Soil/Moisture Balance






 Matt Rhine, Senior Research Associate on the cropping systems project at the Fisher Delta                  
 Research Center recently presented the University of Missouri’s Crop Water Use application
 for cotton irrigation scheduling.

 Photo by John LaRose, Jr.












Water Application Tool Provides Better Way To Schedule Irrigation

BETTY VALLE GEGG-NAEGER
MidAmerica Farmer Grower

PORTAGEVILLE, MO.
   Cotton irrigation scheduling with the University of Missouri’s Crop Water Use application was presented recently by Matt Rhine, Senior Research Associate on the cropping systems project at the Fisher Delta Research Center.
   “We developed this app that gives us a more efficient way of irrigating our crops across the Bootheel, whether it be corn, soybeans, cotton, or furrow irrigated rice,” he said.
   A number of different inputs need to be put into the crop water use app, including field location, soil type, and crop specific information such as planting date and effective rooting depth. While many of these inputs are straightforward, the effective rooting depths of each crop must be determined with field research to be sure we are irrigating efficiently.
   “We wanted to validate our most effective rooting depth to use as an irrigation trigger to schedule irrigation,” Rhine continued. “We know historically that cotton has a rooting depth up to 40 inches because we’ve seen that in the field. But the deeper you get into the soil profile, the fewer roots you will find. We can’t always irrigate based on that lowest root zone because the small number of roots found there do not hydrate the plant efficiently. So we tested a number of different cotton rooting depth triggers with the app in order to validate our best irrigation trigger.”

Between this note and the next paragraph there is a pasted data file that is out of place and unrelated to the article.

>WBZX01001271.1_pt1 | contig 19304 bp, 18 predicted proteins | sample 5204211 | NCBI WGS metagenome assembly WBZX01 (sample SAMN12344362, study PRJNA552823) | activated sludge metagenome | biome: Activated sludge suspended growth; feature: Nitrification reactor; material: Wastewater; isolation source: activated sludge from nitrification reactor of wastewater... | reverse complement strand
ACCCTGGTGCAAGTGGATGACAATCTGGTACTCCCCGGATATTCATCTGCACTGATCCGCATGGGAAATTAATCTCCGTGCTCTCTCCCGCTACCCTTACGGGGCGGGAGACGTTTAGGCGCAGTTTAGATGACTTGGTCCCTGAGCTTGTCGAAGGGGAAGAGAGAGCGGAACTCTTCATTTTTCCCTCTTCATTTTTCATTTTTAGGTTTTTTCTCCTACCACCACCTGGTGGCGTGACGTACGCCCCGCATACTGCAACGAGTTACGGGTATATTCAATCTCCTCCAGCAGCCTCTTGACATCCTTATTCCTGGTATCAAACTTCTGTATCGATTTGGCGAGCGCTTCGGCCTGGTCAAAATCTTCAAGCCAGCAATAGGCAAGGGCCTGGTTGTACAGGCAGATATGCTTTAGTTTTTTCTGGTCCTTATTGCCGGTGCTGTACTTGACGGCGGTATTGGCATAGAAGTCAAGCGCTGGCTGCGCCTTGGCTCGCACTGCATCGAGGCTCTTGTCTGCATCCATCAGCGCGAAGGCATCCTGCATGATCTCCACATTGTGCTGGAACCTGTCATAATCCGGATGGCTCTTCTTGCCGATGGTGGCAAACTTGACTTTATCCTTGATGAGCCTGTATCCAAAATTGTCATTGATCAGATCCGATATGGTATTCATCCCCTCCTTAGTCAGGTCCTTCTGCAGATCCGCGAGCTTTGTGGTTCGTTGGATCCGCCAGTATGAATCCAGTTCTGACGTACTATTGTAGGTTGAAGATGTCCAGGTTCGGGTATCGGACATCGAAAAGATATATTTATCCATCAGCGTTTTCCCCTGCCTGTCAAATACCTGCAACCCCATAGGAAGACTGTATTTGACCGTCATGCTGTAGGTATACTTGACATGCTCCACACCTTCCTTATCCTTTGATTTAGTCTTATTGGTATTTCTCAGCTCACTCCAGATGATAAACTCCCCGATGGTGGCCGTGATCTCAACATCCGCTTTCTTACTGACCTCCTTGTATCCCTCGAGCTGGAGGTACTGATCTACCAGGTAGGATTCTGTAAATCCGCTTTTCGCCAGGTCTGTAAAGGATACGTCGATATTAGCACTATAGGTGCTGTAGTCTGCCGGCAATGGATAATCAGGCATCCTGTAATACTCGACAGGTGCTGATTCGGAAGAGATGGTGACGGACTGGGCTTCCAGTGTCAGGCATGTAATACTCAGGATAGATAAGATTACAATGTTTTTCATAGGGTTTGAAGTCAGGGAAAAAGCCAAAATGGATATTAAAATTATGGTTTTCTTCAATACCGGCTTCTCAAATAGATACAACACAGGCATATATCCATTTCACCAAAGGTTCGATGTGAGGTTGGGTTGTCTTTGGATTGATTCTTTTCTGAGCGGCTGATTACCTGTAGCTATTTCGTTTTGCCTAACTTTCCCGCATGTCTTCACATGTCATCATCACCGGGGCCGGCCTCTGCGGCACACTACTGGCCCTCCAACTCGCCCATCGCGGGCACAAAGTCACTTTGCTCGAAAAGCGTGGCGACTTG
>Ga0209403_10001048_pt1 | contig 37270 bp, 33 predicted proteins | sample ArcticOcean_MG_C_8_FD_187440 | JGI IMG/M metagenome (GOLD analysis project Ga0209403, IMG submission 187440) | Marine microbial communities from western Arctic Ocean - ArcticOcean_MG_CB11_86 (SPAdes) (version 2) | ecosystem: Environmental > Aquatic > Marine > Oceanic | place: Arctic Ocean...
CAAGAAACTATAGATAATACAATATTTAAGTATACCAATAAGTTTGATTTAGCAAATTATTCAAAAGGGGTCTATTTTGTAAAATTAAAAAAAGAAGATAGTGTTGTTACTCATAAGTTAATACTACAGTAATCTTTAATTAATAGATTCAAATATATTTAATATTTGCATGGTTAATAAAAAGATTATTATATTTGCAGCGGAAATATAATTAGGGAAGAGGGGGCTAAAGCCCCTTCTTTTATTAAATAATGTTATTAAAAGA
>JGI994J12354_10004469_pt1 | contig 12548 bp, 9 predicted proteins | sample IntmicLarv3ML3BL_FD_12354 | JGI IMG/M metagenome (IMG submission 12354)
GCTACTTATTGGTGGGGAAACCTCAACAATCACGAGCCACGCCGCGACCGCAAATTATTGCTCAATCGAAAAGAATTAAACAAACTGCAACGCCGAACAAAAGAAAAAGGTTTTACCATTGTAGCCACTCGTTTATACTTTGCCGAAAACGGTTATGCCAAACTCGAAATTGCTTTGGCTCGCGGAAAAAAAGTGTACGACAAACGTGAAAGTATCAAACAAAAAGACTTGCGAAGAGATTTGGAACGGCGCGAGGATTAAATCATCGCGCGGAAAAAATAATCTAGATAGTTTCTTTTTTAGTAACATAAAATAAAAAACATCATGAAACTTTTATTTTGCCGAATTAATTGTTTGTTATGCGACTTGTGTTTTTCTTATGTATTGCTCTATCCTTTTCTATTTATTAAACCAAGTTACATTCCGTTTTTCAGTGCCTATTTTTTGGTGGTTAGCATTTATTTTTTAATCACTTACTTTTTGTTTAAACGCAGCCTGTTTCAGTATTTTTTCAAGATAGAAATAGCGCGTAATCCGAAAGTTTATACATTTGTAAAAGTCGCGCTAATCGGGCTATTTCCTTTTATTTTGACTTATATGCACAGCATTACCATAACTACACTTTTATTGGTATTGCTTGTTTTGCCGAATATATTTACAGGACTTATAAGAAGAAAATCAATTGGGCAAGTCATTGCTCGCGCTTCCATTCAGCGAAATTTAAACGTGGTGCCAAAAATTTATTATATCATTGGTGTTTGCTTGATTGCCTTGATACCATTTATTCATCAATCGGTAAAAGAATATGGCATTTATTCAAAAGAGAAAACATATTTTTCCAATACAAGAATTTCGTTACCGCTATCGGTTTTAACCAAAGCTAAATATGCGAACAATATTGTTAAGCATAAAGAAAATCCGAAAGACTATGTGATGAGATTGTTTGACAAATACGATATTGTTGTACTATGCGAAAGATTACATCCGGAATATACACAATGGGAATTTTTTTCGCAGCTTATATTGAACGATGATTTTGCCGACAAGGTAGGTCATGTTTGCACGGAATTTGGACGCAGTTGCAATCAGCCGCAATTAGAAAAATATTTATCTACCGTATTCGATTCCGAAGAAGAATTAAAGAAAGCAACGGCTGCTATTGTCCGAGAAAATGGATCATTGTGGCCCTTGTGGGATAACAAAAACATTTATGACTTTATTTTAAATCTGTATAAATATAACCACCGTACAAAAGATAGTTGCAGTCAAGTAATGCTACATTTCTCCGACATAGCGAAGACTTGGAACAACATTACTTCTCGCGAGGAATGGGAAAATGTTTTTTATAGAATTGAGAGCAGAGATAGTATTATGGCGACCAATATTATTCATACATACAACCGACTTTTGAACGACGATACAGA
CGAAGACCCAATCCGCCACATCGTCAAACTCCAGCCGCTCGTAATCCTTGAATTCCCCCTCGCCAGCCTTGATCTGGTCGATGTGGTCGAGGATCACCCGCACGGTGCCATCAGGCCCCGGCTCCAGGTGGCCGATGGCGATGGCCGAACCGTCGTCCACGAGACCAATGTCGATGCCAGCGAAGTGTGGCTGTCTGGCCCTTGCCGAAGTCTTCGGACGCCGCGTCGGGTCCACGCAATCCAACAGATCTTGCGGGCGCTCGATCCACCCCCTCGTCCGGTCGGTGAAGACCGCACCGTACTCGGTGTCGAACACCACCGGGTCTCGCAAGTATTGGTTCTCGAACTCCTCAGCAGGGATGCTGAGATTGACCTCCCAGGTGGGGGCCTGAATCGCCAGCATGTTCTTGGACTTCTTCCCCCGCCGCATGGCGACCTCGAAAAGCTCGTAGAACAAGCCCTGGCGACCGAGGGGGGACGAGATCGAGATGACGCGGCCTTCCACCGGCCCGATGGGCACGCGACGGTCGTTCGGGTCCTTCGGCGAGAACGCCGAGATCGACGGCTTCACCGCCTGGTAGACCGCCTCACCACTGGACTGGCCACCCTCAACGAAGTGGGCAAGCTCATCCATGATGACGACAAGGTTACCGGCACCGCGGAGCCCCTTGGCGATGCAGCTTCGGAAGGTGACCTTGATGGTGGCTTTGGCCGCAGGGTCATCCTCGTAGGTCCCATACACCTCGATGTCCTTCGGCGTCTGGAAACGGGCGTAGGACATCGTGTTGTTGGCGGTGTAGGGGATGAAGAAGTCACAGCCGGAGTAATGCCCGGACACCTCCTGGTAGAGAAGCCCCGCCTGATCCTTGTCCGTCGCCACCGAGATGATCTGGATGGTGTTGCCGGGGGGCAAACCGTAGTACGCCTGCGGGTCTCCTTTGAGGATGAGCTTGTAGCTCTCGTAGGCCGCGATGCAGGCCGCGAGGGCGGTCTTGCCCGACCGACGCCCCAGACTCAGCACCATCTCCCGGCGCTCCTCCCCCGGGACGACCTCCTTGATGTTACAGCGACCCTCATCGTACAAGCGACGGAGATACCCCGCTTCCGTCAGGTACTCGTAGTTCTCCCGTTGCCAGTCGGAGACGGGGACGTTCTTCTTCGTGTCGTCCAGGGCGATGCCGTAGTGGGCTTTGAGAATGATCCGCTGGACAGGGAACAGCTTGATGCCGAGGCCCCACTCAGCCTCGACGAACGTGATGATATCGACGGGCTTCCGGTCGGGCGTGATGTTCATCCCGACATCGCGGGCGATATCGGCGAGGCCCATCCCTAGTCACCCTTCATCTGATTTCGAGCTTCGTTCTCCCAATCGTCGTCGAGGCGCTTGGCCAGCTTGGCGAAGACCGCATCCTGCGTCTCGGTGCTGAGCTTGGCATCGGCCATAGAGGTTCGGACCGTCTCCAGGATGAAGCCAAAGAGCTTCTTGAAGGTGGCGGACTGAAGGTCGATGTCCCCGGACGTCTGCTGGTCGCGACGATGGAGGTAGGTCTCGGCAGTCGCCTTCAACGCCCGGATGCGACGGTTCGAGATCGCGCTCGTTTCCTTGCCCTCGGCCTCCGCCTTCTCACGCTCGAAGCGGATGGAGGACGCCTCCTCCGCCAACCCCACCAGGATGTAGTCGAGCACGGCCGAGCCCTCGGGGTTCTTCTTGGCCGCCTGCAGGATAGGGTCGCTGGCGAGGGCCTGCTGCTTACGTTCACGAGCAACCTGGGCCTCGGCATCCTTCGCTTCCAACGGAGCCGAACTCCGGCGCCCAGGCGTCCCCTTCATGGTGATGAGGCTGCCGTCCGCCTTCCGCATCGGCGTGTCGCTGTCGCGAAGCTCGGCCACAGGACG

Tests were done on rooting depths of six-inch increments, all the way down to 30 inches in the root zone. Irrigation was based on those depths. The crop water use app is a soil-water balance model and the rooting depth can essentially be considered the size of your checkbook. The deeper your roots go, the larger your balance, and the more potential your crop has to utilize soil water. 
Irrigating a six inch rooting zone requires more frequent irrigations than with a 30-inch because there’s less soil to pull moisture from in a shallow rooting depth. Research in 2016 showed the six inch rooting zone required irrigation six times even though it was an unusually wet summer. The 12-inch needed irrigation three times and the 18-, 24- and 30-inch depths only required one irrigation.
   “We found that by irrigating the 6 inch rooting zones six times we actually lost 95 pounds of lint yield compared to our non-irrigated check. We know cotton doesn’t like wet feet, and even our 12-inch rooting depth, which was irrigated three times, lost yield compared to not irrigating at all.”
   The bottom three rooting triggers, the 18-, 24- and the 30-inch were all irrigated one time, but at different times.